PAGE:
Body of Lies

dir: Ridley Scott
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Ridley is, apparently, the decent Scott brother who directs sometimes quite decent films. Yes, he made Hannibal, and part of me will hate him forever for that one, but generally he makes okay flicks, or at least he did thirty years ago.

Tony Scott is the awful hack who makes painful films that sully the Scott name, generally. He makes occasionally less than horrific flicks, and then makes horrific flicks which are an insult to the eyes and the intellect, damning our entire species whenever a single person pays good money to watch any of his movies.

In case you miss my meaning: I’d rather watch a Michael Bay movie than a Tony Scott movie.

In genre and content Body of Lies would seem to almost be more of a Tony Scott flick than a Ridley one, since he has previously made spy – high tech thrillers, with varying degrees of success (or annoyance, as the case may be), but for whatever reason the Brothers Scott flipped a coin and it came up Ridley. Which is good, because that means the film is at least watchable, as in a human pair of eyes can be trained upon it for minutes without bursting in dual showers of vitreous humour.

That’s not to say the film entirely works, and it seems like it drags a bit despite being fairly fast paced. But it’s very much of its moment, and tries to give itself credibility by treating, with credibility, the contemporary world of US Intel / Counterintel, jihadist terrorism, puppies with hurt paws and making out with hot Iranian chicks.

Roger Ferris (Leonardo DiCaprio) is some clever-clever CIA dude who’s trying to catch some pseudo al-Qaeda terrorist masterminds in the form of some sheik or imam or just a guy with a video camera and an internet connection. But the problem that people like Ferris and his undependable, egomaniacal micromanager boss Hoffman (Russell Crowe) face is that their enemy realises that there are all sorts of high-tech surveillance programs and techniques in place attempting to monitor all their communications, transactions, finances and everything else. And that the way to avoid them is quite simple.

What ‘the enemy’ is realising is that if they revert to low-tech, old school face to face communications, with trusted personnel eschewing emails and mobiles and such, then the CIA, the NSA and all the other satellite wielding technocrats have fuck all to work with. Over-reliance on technology and actionable intelligence in the form of transcripts of intercepts and such, and no people on the ground = 9/11 times a million, as the Republican campaigns back in 2008 kept telling us.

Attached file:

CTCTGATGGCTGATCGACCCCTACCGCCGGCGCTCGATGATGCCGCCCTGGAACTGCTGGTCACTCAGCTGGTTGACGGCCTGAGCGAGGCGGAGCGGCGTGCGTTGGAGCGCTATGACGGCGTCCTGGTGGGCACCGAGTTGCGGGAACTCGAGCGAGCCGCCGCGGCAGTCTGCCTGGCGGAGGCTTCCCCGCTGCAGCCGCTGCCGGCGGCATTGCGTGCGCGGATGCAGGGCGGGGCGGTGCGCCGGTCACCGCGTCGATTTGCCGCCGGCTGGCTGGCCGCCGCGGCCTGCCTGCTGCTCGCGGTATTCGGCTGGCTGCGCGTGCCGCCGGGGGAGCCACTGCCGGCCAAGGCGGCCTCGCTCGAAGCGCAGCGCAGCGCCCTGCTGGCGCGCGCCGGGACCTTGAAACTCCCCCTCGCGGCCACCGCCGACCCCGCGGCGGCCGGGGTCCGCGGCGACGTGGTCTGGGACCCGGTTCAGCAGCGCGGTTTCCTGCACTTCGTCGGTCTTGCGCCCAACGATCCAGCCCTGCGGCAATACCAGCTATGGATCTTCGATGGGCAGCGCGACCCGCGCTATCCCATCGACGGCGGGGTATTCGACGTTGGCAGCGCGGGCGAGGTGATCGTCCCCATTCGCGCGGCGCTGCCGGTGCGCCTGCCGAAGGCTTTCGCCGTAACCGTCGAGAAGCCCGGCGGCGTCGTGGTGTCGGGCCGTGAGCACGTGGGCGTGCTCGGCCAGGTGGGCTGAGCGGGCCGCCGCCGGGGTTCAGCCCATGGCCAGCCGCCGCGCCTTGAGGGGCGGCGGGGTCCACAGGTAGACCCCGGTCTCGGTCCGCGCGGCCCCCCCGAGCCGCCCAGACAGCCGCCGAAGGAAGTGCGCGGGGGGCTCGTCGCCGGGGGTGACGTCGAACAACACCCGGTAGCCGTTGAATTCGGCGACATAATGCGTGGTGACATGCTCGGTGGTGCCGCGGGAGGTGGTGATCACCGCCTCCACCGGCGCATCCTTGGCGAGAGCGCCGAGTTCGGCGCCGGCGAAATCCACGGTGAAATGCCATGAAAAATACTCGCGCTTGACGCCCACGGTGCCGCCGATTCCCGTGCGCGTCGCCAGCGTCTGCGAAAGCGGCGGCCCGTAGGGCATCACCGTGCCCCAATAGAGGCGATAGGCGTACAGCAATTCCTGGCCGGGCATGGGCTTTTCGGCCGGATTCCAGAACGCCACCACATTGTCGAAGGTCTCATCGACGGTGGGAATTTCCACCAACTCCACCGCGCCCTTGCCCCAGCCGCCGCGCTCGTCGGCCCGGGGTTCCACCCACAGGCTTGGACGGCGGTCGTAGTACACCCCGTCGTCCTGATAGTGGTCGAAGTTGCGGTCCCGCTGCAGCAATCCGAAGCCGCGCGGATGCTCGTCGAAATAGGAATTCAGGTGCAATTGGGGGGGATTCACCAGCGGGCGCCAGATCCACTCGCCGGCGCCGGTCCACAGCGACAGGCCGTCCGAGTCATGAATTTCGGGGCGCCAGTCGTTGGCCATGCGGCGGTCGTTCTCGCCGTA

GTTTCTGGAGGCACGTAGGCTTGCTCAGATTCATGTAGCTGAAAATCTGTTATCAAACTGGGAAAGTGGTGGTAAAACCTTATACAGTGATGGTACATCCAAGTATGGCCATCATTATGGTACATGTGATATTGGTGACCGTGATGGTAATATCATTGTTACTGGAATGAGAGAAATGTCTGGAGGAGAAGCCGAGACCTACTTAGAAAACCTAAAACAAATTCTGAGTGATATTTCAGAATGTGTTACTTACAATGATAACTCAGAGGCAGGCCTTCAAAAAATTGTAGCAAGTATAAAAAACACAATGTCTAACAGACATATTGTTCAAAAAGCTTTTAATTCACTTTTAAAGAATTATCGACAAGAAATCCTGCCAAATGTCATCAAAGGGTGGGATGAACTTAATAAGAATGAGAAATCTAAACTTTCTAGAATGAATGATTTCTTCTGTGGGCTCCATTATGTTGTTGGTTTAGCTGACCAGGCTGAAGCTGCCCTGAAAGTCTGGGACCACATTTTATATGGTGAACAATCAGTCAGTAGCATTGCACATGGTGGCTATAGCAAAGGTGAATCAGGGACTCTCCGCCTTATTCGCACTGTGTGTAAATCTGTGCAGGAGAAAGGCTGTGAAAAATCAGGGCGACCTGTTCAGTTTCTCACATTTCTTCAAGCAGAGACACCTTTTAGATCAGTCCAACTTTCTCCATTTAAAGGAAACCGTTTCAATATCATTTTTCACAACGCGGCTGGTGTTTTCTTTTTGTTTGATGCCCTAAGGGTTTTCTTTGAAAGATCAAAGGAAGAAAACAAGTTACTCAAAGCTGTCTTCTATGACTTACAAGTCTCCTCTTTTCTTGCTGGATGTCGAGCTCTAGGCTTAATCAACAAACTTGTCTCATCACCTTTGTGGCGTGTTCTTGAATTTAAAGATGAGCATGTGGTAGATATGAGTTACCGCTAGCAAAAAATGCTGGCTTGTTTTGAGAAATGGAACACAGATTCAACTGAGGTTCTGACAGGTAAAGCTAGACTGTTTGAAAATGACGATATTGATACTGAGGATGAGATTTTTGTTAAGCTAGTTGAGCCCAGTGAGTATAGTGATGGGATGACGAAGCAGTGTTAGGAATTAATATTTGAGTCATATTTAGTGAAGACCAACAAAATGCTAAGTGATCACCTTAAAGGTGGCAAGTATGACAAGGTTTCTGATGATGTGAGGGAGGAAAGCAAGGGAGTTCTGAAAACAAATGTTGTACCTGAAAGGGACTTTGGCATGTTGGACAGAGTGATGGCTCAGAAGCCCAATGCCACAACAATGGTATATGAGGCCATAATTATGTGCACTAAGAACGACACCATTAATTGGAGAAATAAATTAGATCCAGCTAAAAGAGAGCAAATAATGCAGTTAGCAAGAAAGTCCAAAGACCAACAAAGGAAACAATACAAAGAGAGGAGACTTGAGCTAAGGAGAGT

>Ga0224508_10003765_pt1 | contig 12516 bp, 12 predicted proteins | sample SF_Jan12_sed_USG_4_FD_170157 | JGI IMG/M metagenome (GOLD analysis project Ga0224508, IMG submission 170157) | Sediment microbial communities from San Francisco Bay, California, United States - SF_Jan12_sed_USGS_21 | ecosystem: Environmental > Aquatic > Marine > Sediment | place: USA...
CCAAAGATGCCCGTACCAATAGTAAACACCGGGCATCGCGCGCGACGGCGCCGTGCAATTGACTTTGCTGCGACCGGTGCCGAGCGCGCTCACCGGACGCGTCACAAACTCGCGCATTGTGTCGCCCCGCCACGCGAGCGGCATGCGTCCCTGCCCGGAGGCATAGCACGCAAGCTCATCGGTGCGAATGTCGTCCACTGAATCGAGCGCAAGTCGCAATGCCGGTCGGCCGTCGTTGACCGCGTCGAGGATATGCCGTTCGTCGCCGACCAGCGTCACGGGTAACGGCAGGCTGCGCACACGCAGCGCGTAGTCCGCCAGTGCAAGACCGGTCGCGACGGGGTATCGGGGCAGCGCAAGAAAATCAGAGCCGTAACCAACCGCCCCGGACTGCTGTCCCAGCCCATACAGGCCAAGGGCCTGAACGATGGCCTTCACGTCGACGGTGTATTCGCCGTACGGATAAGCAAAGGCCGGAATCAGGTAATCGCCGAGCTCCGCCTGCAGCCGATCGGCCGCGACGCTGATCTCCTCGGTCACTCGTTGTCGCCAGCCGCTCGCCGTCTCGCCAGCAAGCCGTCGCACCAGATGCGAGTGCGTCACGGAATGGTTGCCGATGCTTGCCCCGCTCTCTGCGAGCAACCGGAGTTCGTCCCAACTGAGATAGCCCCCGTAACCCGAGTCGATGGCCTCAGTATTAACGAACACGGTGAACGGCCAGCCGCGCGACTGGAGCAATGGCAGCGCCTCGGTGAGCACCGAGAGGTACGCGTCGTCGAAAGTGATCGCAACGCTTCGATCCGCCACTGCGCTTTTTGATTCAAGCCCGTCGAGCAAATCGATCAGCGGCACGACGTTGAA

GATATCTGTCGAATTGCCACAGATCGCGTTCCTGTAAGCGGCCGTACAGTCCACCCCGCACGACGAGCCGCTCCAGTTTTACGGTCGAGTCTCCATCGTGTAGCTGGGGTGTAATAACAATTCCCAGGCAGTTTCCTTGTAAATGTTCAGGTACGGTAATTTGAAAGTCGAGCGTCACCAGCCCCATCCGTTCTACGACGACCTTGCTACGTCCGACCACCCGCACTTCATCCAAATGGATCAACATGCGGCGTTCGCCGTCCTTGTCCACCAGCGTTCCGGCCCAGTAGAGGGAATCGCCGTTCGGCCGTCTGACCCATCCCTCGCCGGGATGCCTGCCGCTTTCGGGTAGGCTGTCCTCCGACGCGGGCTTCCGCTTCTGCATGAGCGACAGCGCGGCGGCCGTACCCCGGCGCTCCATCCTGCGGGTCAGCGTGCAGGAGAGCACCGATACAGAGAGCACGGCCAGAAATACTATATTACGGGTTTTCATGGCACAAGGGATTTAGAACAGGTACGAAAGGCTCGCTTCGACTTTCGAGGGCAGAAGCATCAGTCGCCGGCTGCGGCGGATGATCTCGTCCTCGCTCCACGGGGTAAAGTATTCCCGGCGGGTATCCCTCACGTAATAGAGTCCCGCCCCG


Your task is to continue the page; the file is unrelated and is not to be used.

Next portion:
Time and time again the lack of on-the-ground knowledge, and the inability of the various intel agencies to infiltrate these perfidious groups crops up again and again as the fundamental problem facing the US in its war on jihadist terrorism, in the lead up to and the aftermath of the September 11 attacks and the Afghan and Iraq invasions. I don’t just mean in Hollywood films, which only an idiot expects to be educated accurately by. This is, after all, not that much more than a Bourne Identity-kind of flick without Jason Bourne in it, or much action in the way of action.

It does focus, moreso, on the kind of big picture intel stuff that has lots of conversations between people on phones, and lots of intense conversations between people debating how something should be done, and then there’s a few more phone-calls. Stirring stuff.

Then some shit blows up and the process rinses and repeats. It’s not a bad process, per se, and it’s preferable to keep the scenes of torture, of which there are a few, to a minimum, but it does get a bit wearying.

Also interesting, apart from the few things it gets right about the worlds of intel and the shiny face of terrorism, is that there are complex relationships going on between the US overlords and the other various foreign intelligence agencies even with the countries it’s meant to be friendly with. Over everything looms the never represented but quietly articulated reality that most of the dastardly groups screaming jihad and such are funded by one country above all others. No, it’s not North Korea. It’s not Tasmania, it’s not Yemen, it’s not Scotland or even Iran. Yes, it’s the fine nation where most of the 9/11 perpetrators came from, being Saudi Arabia.

That being said, most of the action is set in Jordan and nearby Syria. Jordan is becoming, in current Hollywood films, the safe and pleasant face of the Middle East. Anything that Hollywood wants to film and pretend is Iraq or Afghanistan usually ends up being filmed in Jordan. Even more so, Jordan, being a relatively less brutal place compared to some of the places around it, is almost being celebrated and complimented as an inducement, as if to say to the other failed nations and fundamentalist autocracies, “Look, why can’t you kids be more like your polite and quiet cousin Jordan? You’d get way better presents from Santa at Christmas time if you were.”